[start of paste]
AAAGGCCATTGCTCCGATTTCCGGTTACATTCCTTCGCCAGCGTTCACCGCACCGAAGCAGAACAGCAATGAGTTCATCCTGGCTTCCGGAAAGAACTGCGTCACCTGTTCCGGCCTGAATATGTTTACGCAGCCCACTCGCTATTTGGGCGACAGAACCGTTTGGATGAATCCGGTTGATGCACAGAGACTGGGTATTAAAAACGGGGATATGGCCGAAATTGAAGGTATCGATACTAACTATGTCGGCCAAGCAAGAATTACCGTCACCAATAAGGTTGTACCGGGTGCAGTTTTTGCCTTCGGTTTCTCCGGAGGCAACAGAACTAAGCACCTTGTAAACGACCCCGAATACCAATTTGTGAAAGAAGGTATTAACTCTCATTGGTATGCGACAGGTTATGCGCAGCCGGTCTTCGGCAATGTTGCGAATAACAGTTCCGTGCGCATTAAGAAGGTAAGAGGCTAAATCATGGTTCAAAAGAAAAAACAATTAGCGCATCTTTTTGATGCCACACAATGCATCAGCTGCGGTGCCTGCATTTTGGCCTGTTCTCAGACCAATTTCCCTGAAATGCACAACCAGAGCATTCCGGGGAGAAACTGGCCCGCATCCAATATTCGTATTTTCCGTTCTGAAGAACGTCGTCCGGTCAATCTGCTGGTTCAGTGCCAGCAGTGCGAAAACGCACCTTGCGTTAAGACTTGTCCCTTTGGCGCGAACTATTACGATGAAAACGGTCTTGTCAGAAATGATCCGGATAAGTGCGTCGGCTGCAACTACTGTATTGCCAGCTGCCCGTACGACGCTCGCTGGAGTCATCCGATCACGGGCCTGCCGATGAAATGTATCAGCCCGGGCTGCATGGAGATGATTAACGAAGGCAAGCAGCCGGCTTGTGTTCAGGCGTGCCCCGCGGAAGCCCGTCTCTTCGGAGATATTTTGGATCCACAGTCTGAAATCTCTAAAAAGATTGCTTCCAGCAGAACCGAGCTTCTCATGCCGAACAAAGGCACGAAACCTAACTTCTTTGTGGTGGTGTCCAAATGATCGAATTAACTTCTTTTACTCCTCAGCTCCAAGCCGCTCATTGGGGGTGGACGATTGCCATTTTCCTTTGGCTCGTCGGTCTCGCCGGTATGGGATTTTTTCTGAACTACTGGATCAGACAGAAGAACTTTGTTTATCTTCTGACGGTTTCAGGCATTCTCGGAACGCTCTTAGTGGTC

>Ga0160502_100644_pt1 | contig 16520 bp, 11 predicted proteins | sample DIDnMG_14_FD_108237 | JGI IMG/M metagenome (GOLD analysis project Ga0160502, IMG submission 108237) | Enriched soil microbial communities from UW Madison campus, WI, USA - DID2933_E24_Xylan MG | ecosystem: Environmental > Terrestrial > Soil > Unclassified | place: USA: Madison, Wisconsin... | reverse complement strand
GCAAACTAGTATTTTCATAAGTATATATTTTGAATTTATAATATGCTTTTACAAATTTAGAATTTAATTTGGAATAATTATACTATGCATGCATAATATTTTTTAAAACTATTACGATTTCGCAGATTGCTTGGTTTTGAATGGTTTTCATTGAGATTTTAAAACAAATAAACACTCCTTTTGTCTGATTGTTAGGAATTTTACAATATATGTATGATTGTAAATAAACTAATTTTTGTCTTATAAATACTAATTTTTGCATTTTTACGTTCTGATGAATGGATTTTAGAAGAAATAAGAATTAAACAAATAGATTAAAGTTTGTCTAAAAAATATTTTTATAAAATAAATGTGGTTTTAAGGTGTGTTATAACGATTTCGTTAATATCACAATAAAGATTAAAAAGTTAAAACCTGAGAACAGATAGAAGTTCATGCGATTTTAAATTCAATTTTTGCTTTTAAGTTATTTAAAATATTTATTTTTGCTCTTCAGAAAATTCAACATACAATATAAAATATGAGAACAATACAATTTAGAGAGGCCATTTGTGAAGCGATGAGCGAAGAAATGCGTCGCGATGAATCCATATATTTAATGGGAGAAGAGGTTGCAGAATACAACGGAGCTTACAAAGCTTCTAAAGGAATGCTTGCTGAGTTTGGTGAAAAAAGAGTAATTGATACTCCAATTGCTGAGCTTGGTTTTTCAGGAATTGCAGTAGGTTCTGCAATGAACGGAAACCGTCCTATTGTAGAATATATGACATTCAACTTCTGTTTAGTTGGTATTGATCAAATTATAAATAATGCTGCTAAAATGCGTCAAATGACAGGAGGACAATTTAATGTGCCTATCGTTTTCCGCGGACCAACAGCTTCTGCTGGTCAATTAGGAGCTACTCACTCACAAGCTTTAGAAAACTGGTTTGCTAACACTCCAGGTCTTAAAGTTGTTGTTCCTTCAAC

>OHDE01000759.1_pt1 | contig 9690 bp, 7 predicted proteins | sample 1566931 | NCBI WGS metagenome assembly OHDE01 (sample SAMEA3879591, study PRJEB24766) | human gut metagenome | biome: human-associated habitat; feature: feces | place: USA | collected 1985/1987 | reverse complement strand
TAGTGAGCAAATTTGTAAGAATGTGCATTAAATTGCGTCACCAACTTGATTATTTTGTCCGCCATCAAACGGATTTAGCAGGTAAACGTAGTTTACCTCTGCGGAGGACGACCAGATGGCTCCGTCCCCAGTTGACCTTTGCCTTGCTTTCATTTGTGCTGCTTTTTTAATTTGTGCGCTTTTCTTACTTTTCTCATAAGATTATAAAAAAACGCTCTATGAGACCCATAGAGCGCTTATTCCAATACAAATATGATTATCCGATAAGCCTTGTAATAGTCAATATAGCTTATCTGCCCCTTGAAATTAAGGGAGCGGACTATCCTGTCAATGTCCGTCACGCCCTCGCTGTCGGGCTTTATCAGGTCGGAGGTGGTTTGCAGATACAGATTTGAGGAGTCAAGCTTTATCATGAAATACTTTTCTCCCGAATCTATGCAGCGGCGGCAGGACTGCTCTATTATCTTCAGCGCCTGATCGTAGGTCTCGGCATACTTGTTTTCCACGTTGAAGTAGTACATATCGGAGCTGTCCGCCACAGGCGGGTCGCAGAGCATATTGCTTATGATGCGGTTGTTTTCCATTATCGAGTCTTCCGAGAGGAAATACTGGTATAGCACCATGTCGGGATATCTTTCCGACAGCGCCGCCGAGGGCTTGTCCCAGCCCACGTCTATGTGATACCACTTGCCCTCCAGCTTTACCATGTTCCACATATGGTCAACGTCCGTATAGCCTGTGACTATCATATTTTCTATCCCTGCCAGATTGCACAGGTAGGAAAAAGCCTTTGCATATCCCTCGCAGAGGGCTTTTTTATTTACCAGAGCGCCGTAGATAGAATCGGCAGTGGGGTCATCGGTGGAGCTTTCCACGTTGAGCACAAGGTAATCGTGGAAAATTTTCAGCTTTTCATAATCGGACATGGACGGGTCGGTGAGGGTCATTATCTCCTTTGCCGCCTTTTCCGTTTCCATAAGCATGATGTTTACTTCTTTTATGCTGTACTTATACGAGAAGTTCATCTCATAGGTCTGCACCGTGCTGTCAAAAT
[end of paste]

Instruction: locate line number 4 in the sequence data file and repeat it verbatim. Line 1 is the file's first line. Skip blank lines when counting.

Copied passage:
>OHDE01000759.1_pt1 | contig 9690 bp, 7 predicted proteins | sample 1566931 | NCBI WGS metagenome assembly OHDE01 (sample SAMEA3879591, study PRJEB24766) | human gut metagenome | biome: human-associated habitat; feature: feces | place: USA | collected 1985/1987 | reverse complement strand